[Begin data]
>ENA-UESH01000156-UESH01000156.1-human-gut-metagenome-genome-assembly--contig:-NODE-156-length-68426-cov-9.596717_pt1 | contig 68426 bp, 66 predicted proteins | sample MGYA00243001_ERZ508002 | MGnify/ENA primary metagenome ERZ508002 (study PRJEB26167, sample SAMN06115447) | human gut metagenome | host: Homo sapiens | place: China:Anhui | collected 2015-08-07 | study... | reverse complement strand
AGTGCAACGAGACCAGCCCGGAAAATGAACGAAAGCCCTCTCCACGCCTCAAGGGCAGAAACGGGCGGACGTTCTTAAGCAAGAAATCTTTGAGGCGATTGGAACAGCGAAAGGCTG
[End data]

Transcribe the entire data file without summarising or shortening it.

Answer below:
>ENA-UESH01000156-UESH01000156.1-human-gut-metagenome-genome-assembly--contig:-NODE-156-length-68426-cov-9.596717_pt1 | contig 68426 bp, 66 predicted proteins | sample MGYA00243001_ERZ508002 | MGnify/ENA primary metagenome ERZ508002 (study PRJEB26167, sample SAMN06115447) | human gut metagenome | host: Homo sapiens | place: China:Anhui | collected 2015-08-07 | study... | reverse complement strand
AGTGCAACGAGACCAGCCCGGAAAATGAACGAAAGCCCTCTCCACGCCTCAAGGGCAGAAACGGGCGGACGTTCTTAAGCAAGAAATCTTTGAGGCGATTGGAACAGCGAAAGGCTG